Everywhere I look in Gulu, I find hardworking women. I have also encountered determined and diligent men, don’t get me wrong. In fact, many of my closest friends in this beautiful region are some of them. They do exist, even though it would be rather simple to stereotype them otherwise. What is utterly remarkable, however, are the amount of women I see working from dawn to late in the evening. These powerful and beautiful ladies line the streets and markets, balancing children, jerrycans, and gnuts in a manner worthy of a slot in a Vegas variety show. In many senses of the word, they run this town. But they need to be educated. All people need to be educated.
When I first began to teach Social Justice at Serra, I was amazed by what I learned in order to teach my students. I had always been intrigued by justice; however, I was not well versed on the issues. I had no stats or stories in my back-pocket ready to drop at a moments notice. As the months passed, I became impassioned by social justice. My desire to be a life long learner inspired me to get informed. Now years later, I am certain that the struggle for justice is what wakes me up in the morning. That and seeing and talking with my amazing kids. You know us teachers, we have many children, and by now I have nearly a thousand. My kiddos in LA, Gulu, or as they grow into adults (yikes) and travel and live across the world and continue to pursue their dreams. For the students in LA who I have been beyond blessed to not only teach but love, I know that it has been through education that their worlds were unlocked. In school, they were exposed to the realities of our world and perhaps the path that was best for them. And now they are out there doing it. They are making our world a more beautiful, just, and peaceful place. I’m often so proud of them that I’m moved to tears.
That same dream for a successful, happy future for all students is what brought me to Uganda. I’m determined to provide what little I can to make sure that my beautiful children here in Sub-Saharan Africa are empowered and exposed to the same rights my kids 9,000 miles away possess and enjoy. But that goal is a little bit trickier here. There are way more hurdles and bumps in the road I’m walking these days.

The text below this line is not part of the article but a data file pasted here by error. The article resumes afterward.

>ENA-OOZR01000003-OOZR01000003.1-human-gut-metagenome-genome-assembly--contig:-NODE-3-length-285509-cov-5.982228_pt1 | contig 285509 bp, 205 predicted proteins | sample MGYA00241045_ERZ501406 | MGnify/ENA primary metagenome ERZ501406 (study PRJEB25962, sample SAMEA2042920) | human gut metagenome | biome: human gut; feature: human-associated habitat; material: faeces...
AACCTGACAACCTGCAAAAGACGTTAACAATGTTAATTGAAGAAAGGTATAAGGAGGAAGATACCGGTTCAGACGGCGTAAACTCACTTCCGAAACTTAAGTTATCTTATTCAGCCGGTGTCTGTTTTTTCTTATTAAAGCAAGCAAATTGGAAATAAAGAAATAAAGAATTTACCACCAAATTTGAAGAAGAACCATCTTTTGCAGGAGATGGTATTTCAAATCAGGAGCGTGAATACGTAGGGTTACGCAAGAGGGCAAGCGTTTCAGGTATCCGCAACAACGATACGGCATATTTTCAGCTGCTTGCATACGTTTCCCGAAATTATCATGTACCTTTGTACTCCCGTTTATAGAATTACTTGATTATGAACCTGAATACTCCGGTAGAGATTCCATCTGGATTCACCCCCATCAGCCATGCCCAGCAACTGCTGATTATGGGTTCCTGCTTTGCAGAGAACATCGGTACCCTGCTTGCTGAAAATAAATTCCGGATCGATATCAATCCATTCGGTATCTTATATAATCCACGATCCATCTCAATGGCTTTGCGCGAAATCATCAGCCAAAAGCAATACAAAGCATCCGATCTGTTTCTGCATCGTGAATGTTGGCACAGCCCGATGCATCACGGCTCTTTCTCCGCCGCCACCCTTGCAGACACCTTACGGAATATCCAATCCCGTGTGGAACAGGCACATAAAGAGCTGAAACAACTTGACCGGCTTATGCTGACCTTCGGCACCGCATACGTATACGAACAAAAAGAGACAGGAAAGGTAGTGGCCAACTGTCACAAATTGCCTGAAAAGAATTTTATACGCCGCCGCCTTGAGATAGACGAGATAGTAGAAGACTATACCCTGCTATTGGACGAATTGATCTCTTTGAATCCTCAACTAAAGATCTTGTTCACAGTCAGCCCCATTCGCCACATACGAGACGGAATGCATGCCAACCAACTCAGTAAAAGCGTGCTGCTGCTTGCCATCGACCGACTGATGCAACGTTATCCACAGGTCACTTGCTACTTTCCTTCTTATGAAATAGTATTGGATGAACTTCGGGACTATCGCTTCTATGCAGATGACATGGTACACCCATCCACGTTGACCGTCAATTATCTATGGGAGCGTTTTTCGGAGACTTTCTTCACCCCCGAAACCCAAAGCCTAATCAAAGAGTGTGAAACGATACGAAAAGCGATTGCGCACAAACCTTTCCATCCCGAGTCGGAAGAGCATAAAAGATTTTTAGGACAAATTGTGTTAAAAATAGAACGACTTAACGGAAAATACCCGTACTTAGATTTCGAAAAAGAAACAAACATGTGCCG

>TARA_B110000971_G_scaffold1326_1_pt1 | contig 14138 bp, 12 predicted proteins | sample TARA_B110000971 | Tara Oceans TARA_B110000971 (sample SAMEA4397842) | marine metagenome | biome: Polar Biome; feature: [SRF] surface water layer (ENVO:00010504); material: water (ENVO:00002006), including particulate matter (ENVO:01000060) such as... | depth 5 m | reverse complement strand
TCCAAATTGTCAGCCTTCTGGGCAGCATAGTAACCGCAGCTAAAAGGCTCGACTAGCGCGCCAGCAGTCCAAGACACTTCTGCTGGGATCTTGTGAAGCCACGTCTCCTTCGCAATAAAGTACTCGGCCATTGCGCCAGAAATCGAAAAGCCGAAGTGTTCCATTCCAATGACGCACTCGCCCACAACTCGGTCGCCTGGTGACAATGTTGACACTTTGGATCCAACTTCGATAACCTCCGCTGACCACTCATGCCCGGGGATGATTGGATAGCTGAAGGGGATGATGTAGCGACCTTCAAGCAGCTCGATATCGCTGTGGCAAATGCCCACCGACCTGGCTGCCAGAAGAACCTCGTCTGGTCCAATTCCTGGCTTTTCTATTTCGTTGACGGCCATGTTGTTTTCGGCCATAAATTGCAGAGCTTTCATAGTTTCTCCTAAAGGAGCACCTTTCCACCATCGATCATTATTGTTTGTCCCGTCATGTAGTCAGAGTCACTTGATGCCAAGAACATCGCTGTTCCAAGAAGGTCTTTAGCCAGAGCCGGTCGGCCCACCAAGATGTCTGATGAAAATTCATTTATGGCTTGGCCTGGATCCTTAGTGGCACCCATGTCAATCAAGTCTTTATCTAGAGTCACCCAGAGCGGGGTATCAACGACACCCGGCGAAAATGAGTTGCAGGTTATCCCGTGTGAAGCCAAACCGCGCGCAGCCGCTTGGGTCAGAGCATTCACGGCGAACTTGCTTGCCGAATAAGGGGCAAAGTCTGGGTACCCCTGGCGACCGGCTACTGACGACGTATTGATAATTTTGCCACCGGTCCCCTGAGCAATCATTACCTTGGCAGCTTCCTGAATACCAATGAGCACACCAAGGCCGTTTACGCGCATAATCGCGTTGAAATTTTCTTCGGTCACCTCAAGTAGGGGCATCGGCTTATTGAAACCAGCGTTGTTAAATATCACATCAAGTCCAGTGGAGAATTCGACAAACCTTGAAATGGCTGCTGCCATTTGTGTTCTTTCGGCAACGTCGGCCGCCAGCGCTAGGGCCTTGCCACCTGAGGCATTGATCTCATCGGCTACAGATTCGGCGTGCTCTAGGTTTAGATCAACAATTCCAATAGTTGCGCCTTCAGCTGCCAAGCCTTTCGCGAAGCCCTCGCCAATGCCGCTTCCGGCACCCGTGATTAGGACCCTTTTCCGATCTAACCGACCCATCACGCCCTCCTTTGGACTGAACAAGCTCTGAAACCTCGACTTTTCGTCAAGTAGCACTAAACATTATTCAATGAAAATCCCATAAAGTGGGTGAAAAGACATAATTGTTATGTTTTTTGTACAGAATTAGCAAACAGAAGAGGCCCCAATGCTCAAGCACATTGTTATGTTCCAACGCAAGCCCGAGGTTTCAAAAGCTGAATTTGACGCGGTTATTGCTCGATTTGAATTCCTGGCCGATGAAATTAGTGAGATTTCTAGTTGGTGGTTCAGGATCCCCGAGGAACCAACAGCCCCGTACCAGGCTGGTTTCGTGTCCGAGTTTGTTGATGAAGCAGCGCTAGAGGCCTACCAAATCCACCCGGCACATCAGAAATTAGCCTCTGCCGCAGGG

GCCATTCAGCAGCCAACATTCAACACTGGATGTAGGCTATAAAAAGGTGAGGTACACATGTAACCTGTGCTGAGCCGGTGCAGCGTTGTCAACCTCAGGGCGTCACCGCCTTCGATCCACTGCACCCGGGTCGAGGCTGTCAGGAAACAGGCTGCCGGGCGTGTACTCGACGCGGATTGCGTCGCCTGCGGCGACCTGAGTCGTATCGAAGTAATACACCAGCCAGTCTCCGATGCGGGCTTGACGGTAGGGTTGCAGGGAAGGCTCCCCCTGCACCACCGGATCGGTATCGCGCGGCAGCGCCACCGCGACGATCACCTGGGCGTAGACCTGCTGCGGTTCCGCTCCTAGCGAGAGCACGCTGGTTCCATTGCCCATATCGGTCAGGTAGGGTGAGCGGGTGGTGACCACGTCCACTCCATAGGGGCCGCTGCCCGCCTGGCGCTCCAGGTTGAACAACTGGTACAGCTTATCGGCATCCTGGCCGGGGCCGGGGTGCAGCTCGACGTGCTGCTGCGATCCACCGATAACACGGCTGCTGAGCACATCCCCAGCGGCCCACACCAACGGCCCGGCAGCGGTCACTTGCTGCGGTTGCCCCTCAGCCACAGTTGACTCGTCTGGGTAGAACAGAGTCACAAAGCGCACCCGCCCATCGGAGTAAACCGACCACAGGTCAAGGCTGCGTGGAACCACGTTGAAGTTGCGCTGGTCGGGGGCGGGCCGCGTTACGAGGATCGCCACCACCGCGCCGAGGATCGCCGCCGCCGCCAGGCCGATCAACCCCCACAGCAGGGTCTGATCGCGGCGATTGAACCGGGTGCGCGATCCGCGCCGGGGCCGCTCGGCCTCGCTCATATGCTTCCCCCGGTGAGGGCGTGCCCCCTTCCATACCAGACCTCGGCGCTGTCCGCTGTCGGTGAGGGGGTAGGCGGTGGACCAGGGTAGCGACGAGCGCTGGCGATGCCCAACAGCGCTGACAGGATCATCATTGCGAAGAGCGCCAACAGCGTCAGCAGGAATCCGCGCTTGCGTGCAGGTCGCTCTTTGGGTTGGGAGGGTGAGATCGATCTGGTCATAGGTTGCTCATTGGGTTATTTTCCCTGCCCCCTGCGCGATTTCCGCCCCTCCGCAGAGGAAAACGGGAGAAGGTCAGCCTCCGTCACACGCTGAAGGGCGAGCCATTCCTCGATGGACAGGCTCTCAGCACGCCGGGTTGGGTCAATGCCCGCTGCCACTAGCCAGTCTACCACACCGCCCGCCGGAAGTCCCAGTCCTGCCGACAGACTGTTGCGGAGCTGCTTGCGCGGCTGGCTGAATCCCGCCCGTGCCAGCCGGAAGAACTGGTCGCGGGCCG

Education in Uganda is an interesting issue to tackle. Statistics are there, and I’ve done some research but numbers never tell the whole story. For now it’s the little I have.
UNICEF reports that while 92% of primary age children in Uganda enroll in primary level 1, only 32% of these students will finish primary level 7. And of the 32% of children who sit for their P7 exams, only 17% will attend secondary school. Astonishing.
Around the world, eduction is viewed through many lenses. I think what we can all agree on is that education, good education, is powerful. It is so powerful in fact, some people don’t want it. There are governments who fear the educated, because they are the ones who will challenge corruption. There are men who fear educated women, because they won’t be submissive. These are the truths we need to shatter.
On the other hand, there are families who fear education because of the cost. They know that education is the key, but in many cases, funding school for their sometimes 13 children is next to impossible.
Investing in sustainable education is our mission. Not only will education unlock possibilities and dreams, but it fights poverty and empowers communities. Through education, people are able to remove the blinders the world places over their eyes. The educated and empowered begin to be returned to themselves and see what they are truly made of. Let me tell you: pride and confidence can do wonders for a socially just and peaceful world.
Around the world 75 million primary school aged children are not in school. More than half of these children are girls and 75% of them live in Sub-Saharan Africa and South Asia. Why? The simple answer is money. However, when it comes to the girl, it’s a bit deeper. Many families lack the desire to send their girls to school because they are needed to do the housework, they tend to drop out, and they are expected to get married young and raise their own family. Another reality in much of the world is that families fear sending their young girls far off on their own to the closest school due to risk of rape, defilement, and trafficking. The issues run deep and are not easy to eradicate. But they can be. There is hope. “One of the most effective ways to fight poverty and bolster poor communities is through investing in education, particularly that of girls.” (Half the Sky)
In order to combat these issues, education is essential. Nelson Mandela once said, “Education is the most powerful weapon we can use to change the world.” I would argue that deep down, everyone knows this. But until all families and governments are on board, we are counting on individuals to support our mission and to demand education and justice for all.
The beautiful thing about the children who I’ve encountered in Uganda is that they are so hungry for education. They want to be in school. I have P5-P7 students coming every day asking if I can help them find some research on the internet to answer their deepest questions about the colonization of Africa, the benefits of debeaking chickens, and the process of pollination. It’s a very different experience for me compared to schooling and the indifference of many of my students in the past. So I beg you, help us feed their desire. We have 15 GLOBAL Scholars currently reading for exams to finish their second term of S1 and several P7’s preparing for their exams and applying for scholarships to attend secondary school. Education here is not free but a small investment in these children will change their world.
You can donate today! No amount is too small.